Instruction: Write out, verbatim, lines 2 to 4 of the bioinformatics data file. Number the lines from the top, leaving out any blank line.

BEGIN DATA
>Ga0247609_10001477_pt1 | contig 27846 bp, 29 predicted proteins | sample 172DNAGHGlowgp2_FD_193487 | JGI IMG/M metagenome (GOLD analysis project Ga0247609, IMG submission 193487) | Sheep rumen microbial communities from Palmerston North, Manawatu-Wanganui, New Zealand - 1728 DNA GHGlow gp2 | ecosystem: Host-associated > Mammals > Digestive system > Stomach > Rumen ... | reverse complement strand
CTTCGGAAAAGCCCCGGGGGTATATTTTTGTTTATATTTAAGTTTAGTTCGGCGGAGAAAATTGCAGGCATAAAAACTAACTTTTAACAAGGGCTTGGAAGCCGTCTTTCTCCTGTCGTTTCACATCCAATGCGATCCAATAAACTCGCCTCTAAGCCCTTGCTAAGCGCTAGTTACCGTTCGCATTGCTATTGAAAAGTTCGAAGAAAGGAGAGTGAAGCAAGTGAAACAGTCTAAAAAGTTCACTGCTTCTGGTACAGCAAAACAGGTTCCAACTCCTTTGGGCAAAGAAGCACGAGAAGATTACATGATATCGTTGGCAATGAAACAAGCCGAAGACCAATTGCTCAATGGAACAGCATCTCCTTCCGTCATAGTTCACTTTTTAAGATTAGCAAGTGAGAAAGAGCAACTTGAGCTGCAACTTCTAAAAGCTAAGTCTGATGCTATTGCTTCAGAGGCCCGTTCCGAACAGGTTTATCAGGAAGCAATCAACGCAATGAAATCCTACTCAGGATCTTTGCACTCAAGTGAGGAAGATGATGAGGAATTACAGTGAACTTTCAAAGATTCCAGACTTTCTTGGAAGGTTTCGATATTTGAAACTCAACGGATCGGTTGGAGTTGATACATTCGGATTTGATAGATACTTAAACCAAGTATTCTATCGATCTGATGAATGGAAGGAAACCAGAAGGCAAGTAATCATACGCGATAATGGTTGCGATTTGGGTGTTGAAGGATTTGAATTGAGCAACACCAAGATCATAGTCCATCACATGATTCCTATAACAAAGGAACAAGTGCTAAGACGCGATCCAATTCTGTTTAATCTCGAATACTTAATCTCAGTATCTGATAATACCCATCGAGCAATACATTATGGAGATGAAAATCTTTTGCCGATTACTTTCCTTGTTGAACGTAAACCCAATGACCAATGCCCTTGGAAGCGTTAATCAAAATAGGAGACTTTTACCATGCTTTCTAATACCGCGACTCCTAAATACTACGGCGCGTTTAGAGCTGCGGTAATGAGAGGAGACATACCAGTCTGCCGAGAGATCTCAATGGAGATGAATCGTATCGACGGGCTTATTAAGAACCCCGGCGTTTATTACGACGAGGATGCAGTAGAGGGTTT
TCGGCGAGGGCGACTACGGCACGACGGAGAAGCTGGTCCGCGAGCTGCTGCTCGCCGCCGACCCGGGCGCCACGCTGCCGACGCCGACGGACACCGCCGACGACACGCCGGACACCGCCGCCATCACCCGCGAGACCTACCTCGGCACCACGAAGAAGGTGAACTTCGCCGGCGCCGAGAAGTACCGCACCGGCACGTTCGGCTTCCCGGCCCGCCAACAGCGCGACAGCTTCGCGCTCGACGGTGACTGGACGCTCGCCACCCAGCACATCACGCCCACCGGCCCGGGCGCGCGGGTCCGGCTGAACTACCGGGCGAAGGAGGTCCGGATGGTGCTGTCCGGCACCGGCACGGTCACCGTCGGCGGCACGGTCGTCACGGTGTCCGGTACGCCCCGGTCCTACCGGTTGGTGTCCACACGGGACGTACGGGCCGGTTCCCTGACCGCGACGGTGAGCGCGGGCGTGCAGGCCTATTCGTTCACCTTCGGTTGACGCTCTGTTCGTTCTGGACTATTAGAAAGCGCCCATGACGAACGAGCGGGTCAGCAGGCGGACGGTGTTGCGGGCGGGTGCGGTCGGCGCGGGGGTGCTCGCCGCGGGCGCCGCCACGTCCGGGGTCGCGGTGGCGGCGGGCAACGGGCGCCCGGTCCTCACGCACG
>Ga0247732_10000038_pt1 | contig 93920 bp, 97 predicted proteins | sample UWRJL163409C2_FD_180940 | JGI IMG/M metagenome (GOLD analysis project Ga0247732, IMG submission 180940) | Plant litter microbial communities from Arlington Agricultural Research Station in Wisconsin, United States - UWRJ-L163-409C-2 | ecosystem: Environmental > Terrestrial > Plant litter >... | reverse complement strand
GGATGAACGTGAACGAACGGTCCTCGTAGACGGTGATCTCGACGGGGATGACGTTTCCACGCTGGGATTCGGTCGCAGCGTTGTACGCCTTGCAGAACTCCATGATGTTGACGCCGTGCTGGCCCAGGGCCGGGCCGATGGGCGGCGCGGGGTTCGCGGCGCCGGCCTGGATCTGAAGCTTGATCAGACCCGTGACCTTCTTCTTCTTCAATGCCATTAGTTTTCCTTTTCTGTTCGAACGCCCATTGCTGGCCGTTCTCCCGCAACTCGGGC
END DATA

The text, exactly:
CTTCGGAAAAGCCCCGGGGGTATATTTTTGTTTATATTTAAGTTTAGTTCGGCGGAGAAAATTGCAGGCATAAAAACTAACTTTTAACAAGGGCTTGGAAGCCGTCTTTCTCCTGTCGTTTCACATCCAATGCGATCCAATAAACTCGCCTCTAAGCCCTTGCTAAGCGCTAGTTACCGTTCGCATTGCTATTGAAAAGTTCGAAGAAAGGAGAGTGAAGCAAGTGAAACAGTCTAAAAAGTTCACTGCTTCTGGTACAGCAAAACAGGTTCCAACTCCTTTGGGCAAAGAAGCACGAGAAGATTACATGATATCGTTGGCAATGAAACAAGCCGAAGACCAATTGCTCAATGGAACAGCATCTCCTTCCGTCATAGTTCACTTTTTAAGATTAGCAAGTGAGAAAGAGCAACTTGAGCTGCAACTTCTAAAAGCTAAGTCTGATGCTATTGCTTCAGAGGCCCGTTCCGAACAGGTTTATCAGGAAGCAATCAACGCAATGAAATCCTACTCAGGATCTTTGCACTCAAGTGAGGAAGATGATGAGGAATTACAGTGAACTTTCAAAGATTCCAGACTTTCTTGGAAGGTTTCGATATTTGAAACTCAACGGATCGGTTGGAGTTGATACATTCGGATTTGATAGATACTTAAACCAAGTATTCTATCGATCTGATGAATGGAAGGAAACCAGAAGGCAAGTAATCATACGCGATAATGGTTGCGATTTGGGTGTTGAAGGATTTGAATTGAGCAACACCAAGATCATAGTCCATCACATGATTCCTATAACAAAGGAACAAGTGCTAAGACGCGATCCAATTCTGTTTAATCTCGAATACTTAATCTCAGTATCTGATAATACCCATCGAGCAATACATTATGGAGATGAAAATCTTTTGCCGATTACTTTCCTTGTTGAACGTAAACCCAATGACCAATGCCCTTGGAAGCGTTAATCAAAATAGGAGACTTTTACCATGCTTTCTAATACCGCGACTCCTAAATACTACGGCGCGTTTAGAGCTGCGGTAATGAGAGGAGACATACCAGTCTGCCGAGAGATCTCAATGGAGATGAATCGTATCGACGGGCTTATTAAGAACCCCGGCGTTTATTACGACGAGGATGCAGTAGAGGGTTT
TCGGCGAGGGCGACTACGGCACGACGGAGAAGCTGGTCCGCGAGCTGCTGCTCGCCGCCGACCCGGGCGCCACGCTGCCGACGCCGACGGACACCGCCGACGACACGCCGGACACCGCCGCCATCACCCGCGAGACCTACCTCGGCACCACGAAGAAGGTGAACTTCGCCGGCGCCGAGAAGTACCGCACCGGCACGTTCGGCTTCCCGGCCCGCCAACAGCGCGACAGCTTCGCGCTCGACGGTGACTGGACGCTCGCCACCCAGCACATCACGCCCACCGGCCCGGGCGCGCGGGTCCGGCTGAACTACCGGGCGAAGGAGGTCCGGATGGTGCTGTCCGGCACCGGCACGGTCACCGTCGGCGGCACGGTCGTCACGGTGTCCGGTACGCCCCGGTCCTACCGGTTGGTGTCCACACGGGACGTACGGGCCGGTTCCCTGACCGCGACGGTGAGCGCGGGCGTGCAGGCCTATTCGTTCACCTTCGGTTGACGCTCTGTTCGTTCTGGACTATTAGAAAGCGCCCATGACGAACGAGCGGGTCAGCAGGCGGACGGTGTTGCGGGCGGGTGCGGTCGGCGCGGGGGTGCTCGCCGCGGGCGCCGCCACGTCCGGGGTCGCGGTGGCGGCGGGCAACGGGCGCCCGGTCCTCACGCACG
>Ga0247732_10000038_pt1 | contig 93920 bp, 97 predicted proteins | sample UWRJL163409C2_FD_180940 | JGI IMG/M metagenome (GOLD analysis project Ga0247732, IMG submission 180940) | Plant litter microbial communities from Arlington Agricultural Research Station in Wisconsin, United States - UWRJ-L163-409C-2 | ecosystem: Environmental > Terrestrial > Plant litter >... | reverse complement strand